Paloma-open-arms
Dancing While Black Takes A Look Back to Move Forward

This past Sunday, we gathered at BAX | Brooklyn Arts Exchange’s Artist Services Day to reflect on the history of Dancing While Black, share stories of its deepening impact, and vision for its future.

IMG_6481
Reflections from the 2015-16 Dancing While Black Fellows

The 2015-16 Dancing While Black Fellowship brought together eight emerging Black choreographers. They spent six months engaged in a collective developmental process which included workshops with seasoned artists Onye Ozuzu, Jawole Zollar and Ishmael Houston-Jones. We invited the Fellows to reflect on these workshop experiences. Check out what they had to say.

“Dancing While Black is…
an occupational hazard, an unrequested accolade and an immense responsibility.
– Christal Brown

Documentation

Past Events

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Germaul Dancing While Black is...dancing
with a world perspective
without limitation.
The visual and emotional expression of the
black body is immense.
– Germaul Barnes Dancing While Black is...
dancing with a
world perspective
without limitation.
The visual and emotional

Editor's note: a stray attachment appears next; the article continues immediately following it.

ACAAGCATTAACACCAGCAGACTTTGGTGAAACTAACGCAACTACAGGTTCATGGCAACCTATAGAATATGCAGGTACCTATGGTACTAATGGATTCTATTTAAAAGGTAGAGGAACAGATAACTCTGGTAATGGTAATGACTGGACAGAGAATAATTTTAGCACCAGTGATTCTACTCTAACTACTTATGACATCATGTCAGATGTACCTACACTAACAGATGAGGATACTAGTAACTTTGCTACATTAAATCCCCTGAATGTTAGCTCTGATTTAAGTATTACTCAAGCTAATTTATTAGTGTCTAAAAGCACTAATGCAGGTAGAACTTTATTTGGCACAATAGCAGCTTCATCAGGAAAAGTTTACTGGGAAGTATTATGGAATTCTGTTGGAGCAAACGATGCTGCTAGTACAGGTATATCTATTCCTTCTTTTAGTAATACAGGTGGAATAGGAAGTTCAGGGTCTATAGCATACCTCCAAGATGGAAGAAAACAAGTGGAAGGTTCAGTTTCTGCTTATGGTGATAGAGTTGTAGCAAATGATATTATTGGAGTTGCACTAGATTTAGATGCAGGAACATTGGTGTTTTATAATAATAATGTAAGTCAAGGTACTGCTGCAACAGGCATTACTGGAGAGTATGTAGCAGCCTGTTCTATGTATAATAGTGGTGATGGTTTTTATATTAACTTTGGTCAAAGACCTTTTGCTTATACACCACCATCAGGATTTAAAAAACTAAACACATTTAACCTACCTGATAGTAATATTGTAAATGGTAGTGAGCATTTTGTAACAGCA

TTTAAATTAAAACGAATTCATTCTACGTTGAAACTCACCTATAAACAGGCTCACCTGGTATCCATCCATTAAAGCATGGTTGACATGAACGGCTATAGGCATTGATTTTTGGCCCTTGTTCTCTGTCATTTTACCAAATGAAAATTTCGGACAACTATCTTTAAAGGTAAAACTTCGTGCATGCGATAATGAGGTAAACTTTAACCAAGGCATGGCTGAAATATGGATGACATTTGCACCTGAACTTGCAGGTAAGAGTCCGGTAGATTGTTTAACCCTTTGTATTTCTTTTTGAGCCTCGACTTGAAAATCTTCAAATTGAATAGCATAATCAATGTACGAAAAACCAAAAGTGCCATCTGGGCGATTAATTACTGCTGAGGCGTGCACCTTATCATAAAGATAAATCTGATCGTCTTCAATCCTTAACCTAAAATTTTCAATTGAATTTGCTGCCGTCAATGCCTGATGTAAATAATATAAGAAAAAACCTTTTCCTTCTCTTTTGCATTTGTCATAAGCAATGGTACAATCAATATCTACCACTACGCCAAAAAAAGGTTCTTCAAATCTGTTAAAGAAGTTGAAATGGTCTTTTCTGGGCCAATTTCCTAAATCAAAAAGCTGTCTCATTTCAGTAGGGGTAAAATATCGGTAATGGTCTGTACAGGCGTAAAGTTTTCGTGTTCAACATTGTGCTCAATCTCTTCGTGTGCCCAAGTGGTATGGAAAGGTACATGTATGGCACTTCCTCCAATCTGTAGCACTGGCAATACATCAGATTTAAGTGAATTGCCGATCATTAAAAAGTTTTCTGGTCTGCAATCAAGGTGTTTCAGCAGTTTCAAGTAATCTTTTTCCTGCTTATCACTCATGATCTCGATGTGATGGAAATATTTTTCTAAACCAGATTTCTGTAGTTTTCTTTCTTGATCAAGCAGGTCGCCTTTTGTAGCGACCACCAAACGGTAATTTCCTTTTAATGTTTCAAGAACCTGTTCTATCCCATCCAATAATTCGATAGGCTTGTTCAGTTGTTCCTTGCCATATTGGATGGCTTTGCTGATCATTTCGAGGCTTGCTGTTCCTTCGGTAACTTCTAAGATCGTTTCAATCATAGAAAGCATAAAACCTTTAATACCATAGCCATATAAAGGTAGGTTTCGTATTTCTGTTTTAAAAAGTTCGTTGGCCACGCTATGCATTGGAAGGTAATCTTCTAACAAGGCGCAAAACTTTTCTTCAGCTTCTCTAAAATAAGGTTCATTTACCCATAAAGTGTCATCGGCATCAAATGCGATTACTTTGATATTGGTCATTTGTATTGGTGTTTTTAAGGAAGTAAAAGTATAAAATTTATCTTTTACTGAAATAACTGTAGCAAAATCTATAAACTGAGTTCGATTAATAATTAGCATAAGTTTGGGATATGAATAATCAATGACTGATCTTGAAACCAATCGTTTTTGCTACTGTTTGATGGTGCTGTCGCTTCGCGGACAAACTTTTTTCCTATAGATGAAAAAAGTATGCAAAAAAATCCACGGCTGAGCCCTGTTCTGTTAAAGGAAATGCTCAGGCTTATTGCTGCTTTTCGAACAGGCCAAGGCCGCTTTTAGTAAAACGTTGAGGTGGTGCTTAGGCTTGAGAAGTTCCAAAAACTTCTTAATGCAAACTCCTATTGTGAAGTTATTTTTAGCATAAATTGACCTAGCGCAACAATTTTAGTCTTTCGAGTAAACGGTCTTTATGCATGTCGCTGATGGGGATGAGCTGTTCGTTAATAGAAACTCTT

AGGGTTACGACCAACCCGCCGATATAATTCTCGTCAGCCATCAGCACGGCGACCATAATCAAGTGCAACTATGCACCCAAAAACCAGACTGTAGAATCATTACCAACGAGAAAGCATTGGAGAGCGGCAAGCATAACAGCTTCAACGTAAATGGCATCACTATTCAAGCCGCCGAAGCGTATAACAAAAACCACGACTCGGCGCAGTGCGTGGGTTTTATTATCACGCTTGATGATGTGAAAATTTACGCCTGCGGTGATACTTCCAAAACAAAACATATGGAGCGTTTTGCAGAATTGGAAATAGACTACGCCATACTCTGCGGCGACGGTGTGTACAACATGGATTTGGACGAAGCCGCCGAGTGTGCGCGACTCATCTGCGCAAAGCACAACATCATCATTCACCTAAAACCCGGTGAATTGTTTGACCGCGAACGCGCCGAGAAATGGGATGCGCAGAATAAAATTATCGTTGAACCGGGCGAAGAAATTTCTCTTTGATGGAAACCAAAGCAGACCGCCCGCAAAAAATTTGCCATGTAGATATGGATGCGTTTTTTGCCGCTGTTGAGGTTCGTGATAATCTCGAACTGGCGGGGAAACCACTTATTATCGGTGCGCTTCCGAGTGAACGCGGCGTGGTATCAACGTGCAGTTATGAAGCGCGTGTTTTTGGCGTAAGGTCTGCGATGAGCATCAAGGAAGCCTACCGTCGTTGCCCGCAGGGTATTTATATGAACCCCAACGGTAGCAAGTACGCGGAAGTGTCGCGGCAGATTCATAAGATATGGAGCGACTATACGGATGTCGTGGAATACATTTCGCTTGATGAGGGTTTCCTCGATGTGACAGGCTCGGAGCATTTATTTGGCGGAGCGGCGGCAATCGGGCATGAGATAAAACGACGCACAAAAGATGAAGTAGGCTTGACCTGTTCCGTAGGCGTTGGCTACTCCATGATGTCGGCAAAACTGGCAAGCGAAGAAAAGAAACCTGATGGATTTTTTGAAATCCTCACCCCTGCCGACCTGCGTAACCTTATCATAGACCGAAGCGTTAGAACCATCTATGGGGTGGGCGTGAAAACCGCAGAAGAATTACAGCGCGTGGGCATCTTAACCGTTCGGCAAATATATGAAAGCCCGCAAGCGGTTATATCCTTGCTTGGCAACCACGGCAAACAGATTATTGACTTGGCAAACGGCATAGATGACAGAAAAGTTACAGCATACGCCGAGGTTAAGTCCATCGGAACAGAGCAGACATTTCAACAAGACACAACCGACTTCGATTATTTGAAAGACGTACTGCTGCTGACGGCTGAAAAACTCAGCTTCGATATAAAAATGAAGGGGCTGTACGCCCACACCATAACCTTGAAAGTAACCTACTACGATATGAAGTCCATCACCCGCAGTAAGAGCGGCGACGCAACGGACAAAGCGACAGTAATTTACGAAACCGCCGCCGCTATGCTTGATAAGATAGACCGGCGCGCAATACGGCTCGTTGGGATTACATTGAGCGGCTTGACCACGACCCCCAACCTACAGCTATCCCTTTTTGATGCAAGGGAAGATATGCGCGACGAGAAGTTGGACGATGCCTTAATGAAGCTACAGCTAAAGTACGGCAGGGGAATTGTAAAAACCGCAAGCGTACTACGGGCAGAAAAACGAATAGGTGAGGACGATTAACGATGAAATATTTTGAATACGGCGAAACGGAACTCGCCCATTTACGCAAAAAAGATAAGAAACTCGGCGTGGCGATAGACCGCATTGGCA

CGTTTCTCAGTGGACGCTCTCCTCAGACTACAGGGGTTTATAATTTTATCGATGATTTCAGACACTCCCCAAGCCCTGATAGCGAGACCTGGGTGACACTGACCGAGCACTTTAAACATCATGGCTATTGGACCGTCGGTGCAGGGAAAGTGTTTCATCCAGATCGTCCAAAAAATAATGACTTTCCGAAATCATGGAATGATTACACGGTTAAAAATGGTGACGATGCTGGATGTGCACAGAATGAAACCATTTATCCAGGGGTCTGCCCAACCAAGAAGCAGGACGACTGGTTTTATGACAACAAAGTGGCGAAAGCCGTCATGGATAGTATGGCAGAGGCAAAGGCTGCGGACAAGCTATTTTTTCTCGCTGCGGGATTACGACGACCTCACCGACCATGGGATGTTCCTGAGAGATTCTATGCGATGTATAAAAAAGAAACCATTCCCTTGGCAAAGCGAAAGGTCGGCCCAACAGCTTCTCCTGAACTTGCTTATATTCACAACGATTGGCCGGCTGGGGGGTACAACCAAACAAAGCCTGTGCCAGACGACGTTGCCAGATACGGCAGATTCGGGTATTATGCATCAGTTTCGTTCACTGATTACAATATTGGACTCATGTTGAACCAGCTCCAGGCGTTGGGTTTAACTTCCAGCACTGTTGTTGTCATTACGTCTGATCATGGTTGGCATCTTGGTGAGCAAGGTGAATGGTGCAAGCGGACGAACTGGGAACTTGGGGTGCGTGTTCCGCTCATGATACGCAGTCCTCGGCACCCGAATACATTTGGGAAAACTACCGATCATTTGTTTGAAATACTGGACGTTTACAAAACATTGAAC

expression of the black body
is immense.
Dancing while Black is... – Camille A. Brown Dancing While Black means embracing who you are
and setting your own ideal, creating a safe space for students
to create their ideal, and encouraging them to make a new door
if they do not see one that is opening for them.
Dancing While Black means being critiqued by
some that don't understand or choose not to understand
the concepts, stories, and general importance of my stories.
Intellectual, beautiful, intimate,
aching, revealing, grounding,
sustaining, powerful, soulful,
glorious, piercing, historic,
futuristic, present, and awesome.
Dancing While Black means embracing who you are
and setting your own ideal, creating a safe space for
students to create their ideal, and encouraging them
to make a new door if they do not see one that is
opening for them.
Onye "Dancing while black is...more than what you sign up for.
It frees and it contains. It expands and compacts,
because as you embody it you become responsible for it
in a particular, a peculiar way. Even if you choose NOT to be
responsible to so called blackness….you still had to choose
THAT, you probably had to say it. And then there it is.
– Onye Ozuzu Dancing while black is to wrestle with representation.
Dancing while black is attractive and repulsive.
Dancing while black is probably not any different than
doing anything else while black. Dancing while black is
significant because of where the dancing is happening—
in an environment where the condition,
blackness/darkness of human skin is an object in and
of itself, significant enough to stand on its own.